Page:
The other person I would like to mention is Mr. Andrei Marga, currently the head of the Romanian Culture Institute. When asked his opinion, he deflected the question by pointing to other unnamed cases of plagiarism. He also hinted that the Romanian legislature is not very clear on the definition of plagiarism. Two years earlier, in a newspaper interview, Mr. Marga was less shy on what he believes constitutes plagiarism and the dangers this phenomenon poses. It should be required reading for anybody confused about this issue.
If you are a young Romanian at the beginning of her academic career, what would you make of these events? Influential public figures such as Zoe Petre and Andrei Marga turn a blind eye, while a Vice-President of the Academy who took a stand for academic integrity was tarred and feathered in the media. What's a poor schmuck to expect?
I was personally disappointed and genuinely worried by the opinions I heard in private exchanges with some members of my hometown intelligentsia. The amount of profanity and baseless accusations thrown at Mr. Barbu were well beyond I would call acceptable in an intelligent debate. The sense I had was that plagiarism was so prevalent in the system, they became imune to its occurrence and they were telling me in so many words, "you should get used to it buddy".
To its credit, the University of Bucharest, the institution that awarded Mr. Ponta the title of doctor, met soon after these tumultuous events and investigated the accusations of plagiarism and concluded that the Prime Minister dissertation was indeed plagiarized. Alas, in Romania things are not as simple as say in US. Legally the title of doctor is conferred not by the university where you attended the doctoral program, but by the Ministry of Education. In September 2012, the University of Bucharest sent a report to the Ministry of Education with the recommendation that Mr. Ponta should be deprived of the title of Doctor. Ecaterina Andronescu, Minister of Education at that time, wanted to stay as far away from this report as possible. (I turned out she was also involved in a plagiarism scandal of her own. She's now blacklisted by several influential scientific publications.)
The reply from the Ministry came only in March of 2013, only after it was threatened with a lawsuit by the newspaper Gandul. Mr. Ponta gets to keep his title because, according to the ministry experts, there was no plagiarism.
Also, the Romanian Parliament, in its infinite wisdom, modified the existing law which allowed universities to rescind degrees in proven unethical violations. Under the new law, a university has to initiate a lawsuit and go through the courts.
Some would say that this battle was lost. That may well be the case. However, I do believe that some good came out of Ponta plagiarism scandal. The subject of plagiarism in Romanian academia finally got a lot of attention. The stigma attached to this type of behavior is hitting closer and closer to home. I personally hope that intellectuals that are not outraged by this will understand that the only power an intellectual has in society is the power of persuasion. This power is effective when it is backed by credibility, and the tolerance of plagiarism is a credibility buster.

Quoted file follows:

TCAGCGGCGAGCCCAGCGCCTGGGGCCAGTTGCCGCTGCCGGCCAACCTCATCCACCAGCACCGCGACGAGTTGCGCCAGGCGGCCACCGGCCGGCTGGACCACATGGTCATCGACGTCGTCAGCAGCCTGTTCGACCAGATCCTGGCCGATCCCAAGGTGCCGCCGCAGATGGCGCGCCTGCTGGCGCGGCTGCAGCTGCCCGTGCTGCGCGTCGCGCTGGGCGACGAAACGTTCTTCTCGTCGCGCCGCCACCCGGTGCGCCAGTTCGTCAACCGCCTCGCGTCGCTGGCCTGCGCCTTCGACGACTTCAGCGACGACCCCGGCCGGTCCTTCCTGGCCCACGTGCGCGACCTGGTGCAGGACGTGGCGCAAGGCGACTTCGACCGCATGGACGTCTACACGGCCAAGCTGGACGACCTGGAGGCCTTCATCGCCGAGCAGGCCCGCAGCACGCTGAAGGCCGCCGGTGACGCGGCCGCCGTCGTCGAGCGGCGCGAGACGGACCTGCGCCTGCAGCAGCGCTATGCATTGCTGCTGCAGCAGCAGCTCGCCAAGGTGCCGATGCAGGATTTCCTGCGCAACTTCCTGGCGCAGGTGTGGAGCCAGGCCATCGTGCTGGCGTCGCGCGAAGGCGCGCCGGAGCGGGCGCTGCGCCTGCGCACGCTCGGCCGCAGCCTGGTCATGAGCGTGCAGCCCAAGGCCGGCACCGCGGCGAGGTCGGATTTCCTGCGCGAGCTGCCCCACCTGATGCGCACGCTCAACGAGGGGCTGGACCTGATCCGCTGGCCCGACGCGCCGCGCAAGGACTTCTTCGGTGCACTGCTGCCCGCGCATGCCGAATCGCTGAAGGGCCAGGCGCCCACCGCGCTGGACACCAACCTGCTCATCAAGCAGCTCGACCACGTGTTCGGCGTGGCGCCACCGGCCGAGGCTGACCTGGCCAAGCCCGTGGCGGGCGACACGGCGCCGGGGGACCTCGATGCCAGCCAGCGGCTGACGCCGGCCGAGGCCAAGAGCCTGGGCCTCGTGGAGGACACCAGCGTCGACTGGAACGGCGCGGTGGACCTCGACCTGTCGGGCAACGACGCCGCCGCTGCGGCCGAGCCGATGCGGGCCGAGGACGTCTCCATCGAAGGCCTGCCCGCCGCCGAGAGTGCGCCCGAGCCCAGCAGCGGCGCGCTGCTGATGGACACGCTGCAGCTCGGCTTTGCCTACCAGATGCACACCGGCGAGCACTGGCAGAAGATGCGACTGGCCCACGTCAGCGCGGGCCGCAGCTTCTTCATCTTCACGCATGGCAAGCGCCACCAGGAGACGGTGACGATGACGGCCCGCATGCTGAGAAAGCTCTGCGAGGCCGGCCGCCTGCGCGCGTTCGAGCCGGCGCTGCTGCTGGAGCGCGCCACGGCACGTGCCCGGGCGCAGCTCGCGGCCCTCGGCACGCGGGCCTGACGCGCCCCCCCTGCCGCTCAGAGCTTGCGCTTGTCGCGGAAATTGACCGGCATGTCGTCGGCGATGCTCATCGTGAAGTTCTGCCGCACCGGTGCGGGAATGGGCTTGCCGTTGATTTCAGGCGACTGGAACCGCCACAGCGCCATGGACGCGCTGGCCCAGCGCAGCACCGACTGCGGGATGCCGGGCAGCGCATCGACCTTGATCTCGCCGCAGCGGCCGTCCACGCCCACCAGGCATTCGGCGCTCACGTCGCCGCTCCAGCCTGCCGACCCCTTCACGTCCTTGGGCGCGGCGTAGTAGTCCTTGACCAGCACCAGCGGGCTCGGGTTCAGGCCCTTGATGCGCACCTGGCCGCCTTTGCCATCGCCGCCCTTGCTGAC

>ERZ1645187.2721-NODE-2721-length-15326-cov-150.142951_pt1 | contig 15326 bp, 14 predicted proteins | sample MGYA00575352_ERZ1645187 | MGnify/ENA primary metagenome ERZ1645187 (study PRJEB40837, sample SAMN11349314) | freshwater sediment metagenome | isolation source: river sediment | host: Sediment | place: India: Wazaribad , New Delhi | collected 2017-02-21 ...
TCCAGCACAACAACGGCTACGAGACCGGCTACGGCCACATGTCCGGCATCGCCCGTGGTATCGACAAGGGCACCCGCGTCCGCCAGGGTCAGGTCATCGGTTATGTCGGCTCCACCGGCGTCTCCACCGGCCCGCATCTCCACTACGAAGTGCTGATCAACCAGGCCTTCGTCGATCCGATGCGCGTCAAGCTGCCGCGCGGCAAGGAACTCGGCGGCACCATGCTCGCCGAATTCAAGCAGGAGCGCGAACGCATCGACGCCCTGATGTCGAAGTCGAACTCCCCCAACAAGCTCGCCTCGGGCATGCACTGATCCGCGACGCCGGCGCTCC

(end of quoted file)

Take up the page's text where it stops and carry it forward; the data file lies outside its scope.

Ultimately there is no immediate or easy solution to this problem. One has to be constantly on guard, draw public attention to cases of plagiarism, and help grow the public opprobium towards this activity. Plagiarism should be perceived as so shameful and so degrading that the cost of committing or condoning it would be too high to make it an acceptable choice.
The new web initiative hosted by Integru.org seems to me an important first step in the right direction. If you are one of the three readers of my blog who has academic expertise, please volunteer your services at Integru.org It is important to put the fear of God into intellectual thieves.
Intellectuals living and working in Romania take a lot of personal risks defending academic integrity. Intellectuals outside Romania, and especially the intellectuals in the Romanian diaspora can do a lot to help them. This is my first attempt to contribute to this process. It won't be the last.
- Războiul gazelor de şist: între profiturile de mil...
- How much is Notre Dame coughing up for Charlie We...
- Nooney Tunes: spin one for the Gipper
- Remarkable and surprising progress in the prime g...
- How the Case for Austerity Has Crumbled by Paul Kr...
- Surprise Winner in Thomas Friedman Porn-Title Cont...
- Plagiarism in Romanian academia
- The MOOC Moment and the End of Reform – The New In...
- Cazul plagiatului de la Cuza: Ai impresia că toți ...
- Plagiarism: editia Iasi
- ▼ May (10)
- ► 2012 (136)
- ► 2011 (104)